Trial treatments and controls should be replicated in both space and time, ie across a range of different sites, environmental conditions and at different times (seasonal or years), until quantitative data demonstrates consistent results or control is achieved for trial types d), e), f) and g). If necessary, see EPPO Standards PP 1/181(4) and 1/226(2) for further details.
Where products may be used more than once it is useful to extend individual selectivity trials over 2 years or more, in order to detect and report any cumulative phytotoxicity effects.
2.4. Trial design and layout
Treatments: Test product(s), Reference product(s) and untreated control plots should be arranged in a suitable trial design. With tests on perennial weeds, it may be necessary to use irregularly arranged plots to cover separate infestations.
For trials on suckering species, eg type d), g) and h) trials, treatments should be separated to avoid interference from other treatments.
For type a), b) and c) trials, each plot size (net) should be at least 50 m2.
For type d), e), g) and h) trials, at least 15 separate trees / woody weed infestations should be sampled.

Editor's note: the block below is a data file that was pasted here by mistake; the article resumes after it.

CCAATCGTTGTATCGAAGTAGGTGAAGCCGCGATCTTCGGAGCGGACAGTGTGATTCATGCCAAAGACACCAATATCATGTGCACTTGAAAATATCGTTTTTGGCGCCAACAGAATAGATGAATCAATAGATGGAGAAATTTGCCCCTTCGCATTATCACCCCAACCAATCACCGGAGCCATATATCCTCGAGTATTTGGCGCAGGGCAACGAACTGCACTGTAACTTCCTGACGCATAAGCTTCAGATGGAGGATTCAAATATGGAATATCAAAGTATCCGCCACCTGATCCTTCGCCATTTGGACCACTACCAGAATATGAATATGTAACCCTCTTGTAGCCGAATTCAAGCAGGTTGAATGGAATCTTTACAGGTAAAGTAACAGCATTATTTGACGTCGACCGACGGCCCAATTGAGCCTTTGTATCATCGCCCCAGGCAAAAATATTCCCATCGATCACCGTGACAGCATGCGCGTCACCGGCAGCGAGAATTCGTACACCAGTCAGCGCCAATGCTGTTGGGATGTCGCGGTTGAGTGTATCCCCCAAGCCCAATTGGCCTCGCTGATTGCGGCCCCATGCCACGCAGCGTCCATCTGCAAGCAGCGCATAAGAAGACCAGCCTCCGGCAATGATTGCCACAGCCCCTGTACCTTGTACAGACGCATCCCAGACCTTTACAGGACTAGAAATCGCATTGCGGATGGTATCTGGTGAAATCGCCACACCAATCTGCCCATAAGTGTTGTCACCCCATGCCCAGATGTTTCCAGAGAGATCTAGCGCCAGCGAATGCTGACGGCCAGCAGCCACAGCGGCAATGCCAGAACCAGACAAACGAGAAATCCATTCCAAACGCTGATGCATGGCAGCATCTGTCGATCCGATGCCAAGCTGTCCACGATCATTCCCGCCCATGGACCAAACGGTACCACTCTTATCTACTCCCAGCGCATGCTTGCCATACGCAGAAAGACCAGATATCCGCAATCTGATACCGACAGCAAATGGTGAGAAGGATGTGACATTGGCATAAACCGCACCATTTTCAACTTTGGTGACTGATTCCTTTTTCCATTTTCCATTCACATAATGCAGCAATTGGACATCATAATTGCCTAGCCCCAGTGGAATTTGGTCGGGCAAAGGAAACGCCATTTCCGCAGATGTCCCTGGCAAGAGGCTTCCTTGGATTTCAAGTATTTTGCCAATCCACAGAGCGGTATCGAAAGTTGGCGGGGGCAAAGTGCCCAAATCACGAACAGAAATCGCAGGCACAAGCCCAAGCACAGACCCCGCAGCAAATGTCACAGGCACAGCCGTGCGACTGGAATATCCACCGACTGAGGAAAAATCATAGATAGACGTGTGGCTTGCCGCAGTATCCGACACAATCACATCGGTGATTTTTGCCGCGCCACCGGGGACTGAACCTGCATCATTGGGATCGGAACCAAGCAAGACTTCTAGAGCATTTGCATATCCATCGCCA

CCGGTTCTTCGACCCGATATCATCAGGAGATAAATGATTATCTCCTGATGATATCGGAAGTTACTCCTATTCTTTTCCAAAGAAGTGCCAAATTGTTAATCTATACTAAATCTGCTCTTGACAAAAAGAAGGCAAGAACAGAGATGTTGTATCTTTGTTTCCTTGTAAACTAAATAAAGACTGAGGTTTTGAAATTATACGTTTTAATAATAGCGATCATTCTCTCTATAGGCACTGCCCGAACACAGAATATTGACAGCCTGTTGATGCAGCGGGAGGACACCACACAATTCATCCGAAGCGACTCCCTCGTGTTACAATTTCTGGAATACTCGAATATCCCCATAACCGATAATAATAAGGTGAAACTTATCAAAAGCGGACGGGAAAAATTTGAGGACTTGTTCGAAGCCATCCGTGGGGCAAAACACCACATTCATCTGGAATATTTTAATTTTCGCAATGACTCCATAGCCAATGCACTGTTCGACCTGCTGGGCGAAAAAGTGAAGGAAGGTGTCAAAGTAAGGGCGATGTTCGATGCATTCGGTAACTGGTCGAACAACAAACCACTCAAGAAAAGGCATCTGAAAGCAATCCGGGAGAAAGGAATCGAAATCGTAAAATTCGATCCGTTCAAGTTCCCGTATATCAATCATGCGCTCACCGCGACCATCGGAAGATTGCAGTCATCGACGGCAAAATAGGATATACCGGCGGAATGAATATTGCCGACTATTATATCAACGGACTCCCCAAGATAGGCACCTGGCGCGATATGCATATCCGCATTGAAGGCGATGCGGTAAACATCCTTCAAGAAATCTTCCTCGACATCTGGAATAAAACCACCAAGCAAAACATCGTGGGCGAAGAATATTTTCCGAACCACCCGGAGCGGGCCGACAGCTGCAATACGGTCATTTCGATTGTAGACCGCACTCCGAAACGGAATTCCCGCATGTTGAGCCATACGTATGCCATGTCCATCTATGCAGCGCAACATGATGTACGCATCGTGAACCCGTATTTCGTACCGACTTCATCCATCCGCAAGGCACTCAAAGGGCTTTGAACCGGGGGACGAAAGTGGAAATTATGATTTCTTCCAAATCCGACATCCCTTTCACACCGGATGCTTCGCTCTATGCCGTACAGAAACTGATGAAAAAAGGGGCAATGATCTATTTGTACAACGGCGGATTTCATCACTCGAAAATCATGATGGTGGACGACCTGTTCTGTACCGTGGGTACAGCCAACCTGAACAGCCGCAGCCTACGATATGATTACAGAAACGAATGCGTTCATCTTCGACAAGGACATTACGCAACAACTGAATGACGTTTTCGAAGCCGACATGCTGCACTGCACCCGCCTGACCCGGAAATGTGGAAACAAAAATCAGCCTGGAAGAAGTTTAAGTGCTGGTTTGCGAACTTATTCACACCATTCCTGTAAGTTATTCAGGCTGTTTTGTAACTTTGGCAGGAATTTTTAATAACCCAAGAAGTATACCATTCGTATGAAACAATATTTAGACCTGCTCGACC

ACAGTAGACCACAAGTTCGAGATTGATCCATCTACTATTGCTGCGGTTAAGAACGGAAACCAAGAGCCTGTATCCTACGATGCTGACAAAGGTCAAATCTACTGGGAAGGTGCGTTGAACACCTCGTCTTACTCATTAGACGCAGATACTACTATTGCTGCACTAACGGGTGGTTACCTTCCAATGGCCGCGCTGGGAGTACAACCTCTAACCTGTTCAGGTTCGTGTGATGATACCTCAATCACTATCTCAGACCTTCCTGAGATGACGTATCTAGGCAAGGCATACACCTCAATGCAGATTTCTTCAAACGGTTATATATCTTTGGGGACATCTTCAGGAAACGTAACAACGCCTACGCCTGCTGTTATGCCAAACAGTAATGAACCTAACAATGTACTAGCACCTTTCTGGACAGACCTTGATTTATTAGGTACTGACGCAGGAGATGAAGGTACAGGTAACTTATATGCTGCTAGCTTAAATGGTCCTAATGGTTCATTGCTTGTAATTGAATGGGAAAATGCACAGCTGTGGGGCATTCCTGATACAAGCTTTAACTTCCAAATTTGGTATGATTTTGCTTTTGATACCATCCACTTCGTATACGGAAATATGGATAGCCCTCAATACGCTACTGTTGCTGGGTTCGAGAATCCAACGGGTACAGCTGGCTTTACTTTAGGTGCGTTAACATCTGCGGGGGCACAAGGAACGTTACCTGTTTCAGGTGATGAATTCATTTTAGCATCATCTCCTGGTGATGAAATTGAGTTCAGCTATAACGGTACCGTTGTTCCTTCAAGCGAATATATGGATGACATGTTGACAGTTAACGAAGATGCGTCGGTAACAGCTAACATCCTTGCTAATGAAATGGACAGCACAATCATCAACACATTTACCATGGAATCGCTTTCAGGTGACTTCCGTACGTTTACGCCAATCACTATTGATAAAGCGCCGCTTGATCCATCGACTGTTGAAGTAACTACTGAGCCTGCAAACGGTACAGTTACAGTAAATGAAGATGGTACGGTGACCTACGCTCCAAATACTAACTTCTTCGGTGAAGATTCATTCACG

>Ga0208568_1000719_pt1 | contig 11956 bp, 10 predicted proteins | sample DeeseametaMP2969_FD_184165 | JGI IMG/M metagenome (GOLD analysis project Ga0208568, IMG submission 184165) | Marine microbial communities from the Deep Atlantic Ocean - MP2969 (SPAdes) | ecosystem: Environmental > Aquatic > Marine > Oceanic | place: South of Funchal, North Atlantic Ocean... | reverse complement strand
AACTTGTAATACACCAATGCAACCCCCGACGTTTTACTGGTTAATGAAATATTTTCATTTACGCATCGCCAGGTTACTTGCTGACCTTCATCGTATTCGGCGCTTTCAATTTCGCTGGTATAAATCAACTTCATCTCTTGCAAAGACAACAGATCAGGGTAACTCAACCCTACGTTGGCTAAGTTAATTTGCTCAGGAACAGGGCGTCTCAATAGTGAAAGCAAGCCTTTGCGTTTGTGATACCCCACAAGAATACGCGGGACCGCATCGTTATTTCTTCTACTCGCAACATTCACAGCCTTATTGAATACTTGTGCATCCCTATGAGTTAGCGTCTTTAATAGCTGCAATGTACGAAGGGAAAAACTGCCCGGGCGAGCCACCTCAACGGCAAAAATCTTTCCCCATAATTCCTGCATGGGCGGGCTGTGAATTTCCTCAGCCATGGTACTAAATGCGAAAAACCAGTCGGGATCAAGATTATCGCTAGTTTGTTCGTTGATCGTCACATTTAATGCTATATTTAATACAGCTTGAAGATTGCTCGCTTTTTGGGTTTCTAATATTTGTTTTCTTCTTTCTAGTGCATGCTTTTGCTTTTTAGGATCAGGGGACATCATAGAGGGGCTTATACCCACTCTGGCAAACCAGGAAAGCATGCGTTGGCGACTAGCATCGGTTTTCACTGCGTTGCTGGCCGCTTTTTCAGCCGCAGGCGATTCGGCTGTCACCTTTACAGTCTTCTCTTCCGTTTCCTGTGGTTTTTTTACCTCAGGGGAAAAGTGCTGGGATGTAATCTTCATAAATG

Replicates: A minimum of three replicates should be undertaken, however four replicates would eliminate some risks if a replicate is compromised. The number of replicates should also consider the major forestry regions in which the product will be registered. In case a replicate or trial site is lost due to environmental or pest factors, it may be better to locate trials in four regions with three replicates, rather than three regions with four replicates.
Further information on the general design and analysis of efficacy evaluation trials including good experimental practice may also be found in EPPO Standards 1/152(4) and 1/181(4). For aerial (fixed or rotary wing) trials, at least a tank load is required for efficiency reasons and plots designed to ensure appropriate spray coverage is achieved.